Tuesday, July 27, 2010


Soon after this film started I had to ask Anne which Lebanon war this was about. Because the film takes place entirely inside a tank there is little to identify where and when the events are taking place. Lebanon (like Waltz with Bashir) is about Israel's 1982-2000 invasion (rather than the 1978 or 2006 invasions). The enemy is merely identified as terrorists (but are the PLO).

The first thing that struck me was how scared and undisciplined the four Israeli tank crew are compared with the ten or so Israeli soldiers walking ahead of the tank. This difference in attitude is never explained. What is going on outside the tank is mostly seen through the gunner's sight, which gives a magnified, yet constricted view of the world. The other thing that seemed odd to me is that the turret hatch is operated from outside so people can jump into the tank without a by-your-leave!

This is a movie about four scared young men who don't want to go to war, don't want to be in the army and don't want to kill people. They bicker with each other. They are horrified by what they see and are ordered to do. The war as we/they see it is obviously a one-sided affair with a modern war machine pitted against lightly armed amateurs and civilians, with predictable results.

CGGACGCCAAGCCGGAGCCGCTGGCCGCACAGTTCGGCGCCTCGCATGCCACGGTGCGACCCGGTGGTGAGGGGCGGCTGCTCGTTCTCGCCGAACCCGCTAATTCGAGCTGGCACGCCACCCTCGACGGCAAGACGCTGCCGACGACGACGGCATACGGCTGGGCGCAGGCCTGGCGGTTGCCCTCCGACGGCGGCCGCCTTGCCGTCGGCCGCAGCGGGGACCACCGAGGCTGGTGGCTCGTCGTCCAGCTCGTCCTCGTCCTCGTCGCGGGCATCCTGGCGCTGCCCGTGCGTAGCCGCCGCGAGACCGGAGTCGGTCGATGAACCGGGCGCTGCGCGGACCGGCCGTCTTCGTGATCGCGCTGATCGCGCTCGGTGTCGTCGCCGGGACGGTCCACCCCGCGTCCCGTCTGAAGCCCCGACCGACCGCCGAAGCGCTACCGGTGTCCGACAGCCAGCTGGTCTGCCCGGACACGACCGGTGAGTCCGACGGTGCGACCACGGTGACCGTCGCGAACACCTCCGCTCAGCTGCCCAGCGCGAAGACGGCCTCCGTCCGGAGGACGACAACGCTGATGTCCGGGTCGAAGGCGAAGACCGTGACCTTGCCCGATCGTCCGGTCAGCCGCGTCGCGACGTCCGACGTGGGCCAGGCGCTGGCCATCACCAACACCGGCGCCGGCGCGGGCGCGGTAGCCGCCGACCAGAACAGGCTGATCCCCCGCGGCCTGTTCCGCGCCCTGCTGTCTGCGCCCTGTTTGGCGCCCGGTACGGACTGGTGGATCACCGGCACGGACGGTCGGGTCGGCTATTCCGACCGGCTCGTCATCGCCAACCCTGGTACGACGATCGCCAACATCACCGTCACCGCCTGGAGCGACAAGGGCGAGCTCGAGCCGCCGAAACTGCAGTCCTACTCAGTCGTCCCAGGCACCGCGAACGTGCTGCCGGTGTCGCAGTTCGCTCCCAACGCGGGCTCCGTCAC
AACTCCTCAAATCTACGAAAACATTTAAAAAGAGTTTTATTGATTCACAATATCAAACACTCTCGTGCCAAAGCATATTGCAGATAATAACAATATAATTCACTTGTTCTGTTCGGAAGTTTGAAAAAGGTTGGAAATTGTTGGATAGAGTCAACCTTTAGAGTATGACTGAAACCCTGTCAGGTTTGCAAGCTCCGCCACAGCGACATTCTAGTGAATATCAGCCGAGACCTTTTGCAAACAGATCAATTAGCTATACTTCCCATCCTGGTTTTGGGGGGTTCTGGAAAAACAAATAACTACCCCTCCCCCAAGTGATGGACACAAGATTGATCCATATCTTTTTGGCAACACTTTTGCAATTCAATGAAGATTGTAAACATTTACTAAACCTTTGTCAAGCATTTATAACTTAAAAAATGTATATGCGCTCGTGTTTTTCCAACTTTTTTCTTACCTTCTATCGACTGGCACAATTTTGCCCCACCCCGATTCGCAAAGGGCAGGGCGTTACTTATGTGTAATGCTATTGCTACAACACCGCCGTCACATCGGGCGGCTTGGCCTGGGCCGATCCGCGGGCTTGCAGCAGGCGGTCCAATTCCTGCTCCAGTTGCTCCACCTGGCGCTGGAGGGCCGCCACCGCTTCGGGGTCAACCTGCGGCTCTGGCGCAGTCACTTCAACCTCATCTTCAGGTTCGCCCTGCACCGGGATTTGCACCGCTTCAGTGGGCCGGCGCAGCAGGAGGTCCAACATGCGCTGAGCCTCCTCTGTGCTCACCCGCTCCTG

Written and directed by Samuel Maoz, who served in this war, it is a look at war from the point of view of those that don't want to be involved in war and don't see the point of it. It has the feeling of a film that was made from a play, with its small cast, single set and the importance of the dialog as opposed to action. If you want to see a film about the 1982-2000 Israeli invasion of Lebanon, Waltz with Bashir is a much better film (I have yet to see Beaufort - set at the other end of this war).

There was odd moment of shock at one point when a Christian Phalangist fighter (Ashraf Barhom) turns and smiles with the same feral smile he used as Ammonius the Christian preacher in Agora a couple of days ago!

Ian's rating 2/5 Anne's rating 3.5/5

Anne: This wasn't just a film about not wanting to be involved in war; it also deals with what it's like to be inside a tank (something I hadn't considered before), what it's like to be required to actually fight rather than practice and what its like if your fellow soldiers don't behave in the prescribed way. I was engrossed, and not just because the gunner looked like Daniel Carter. And we saw some little blue penguins on the way to the movie - always a highlight. .

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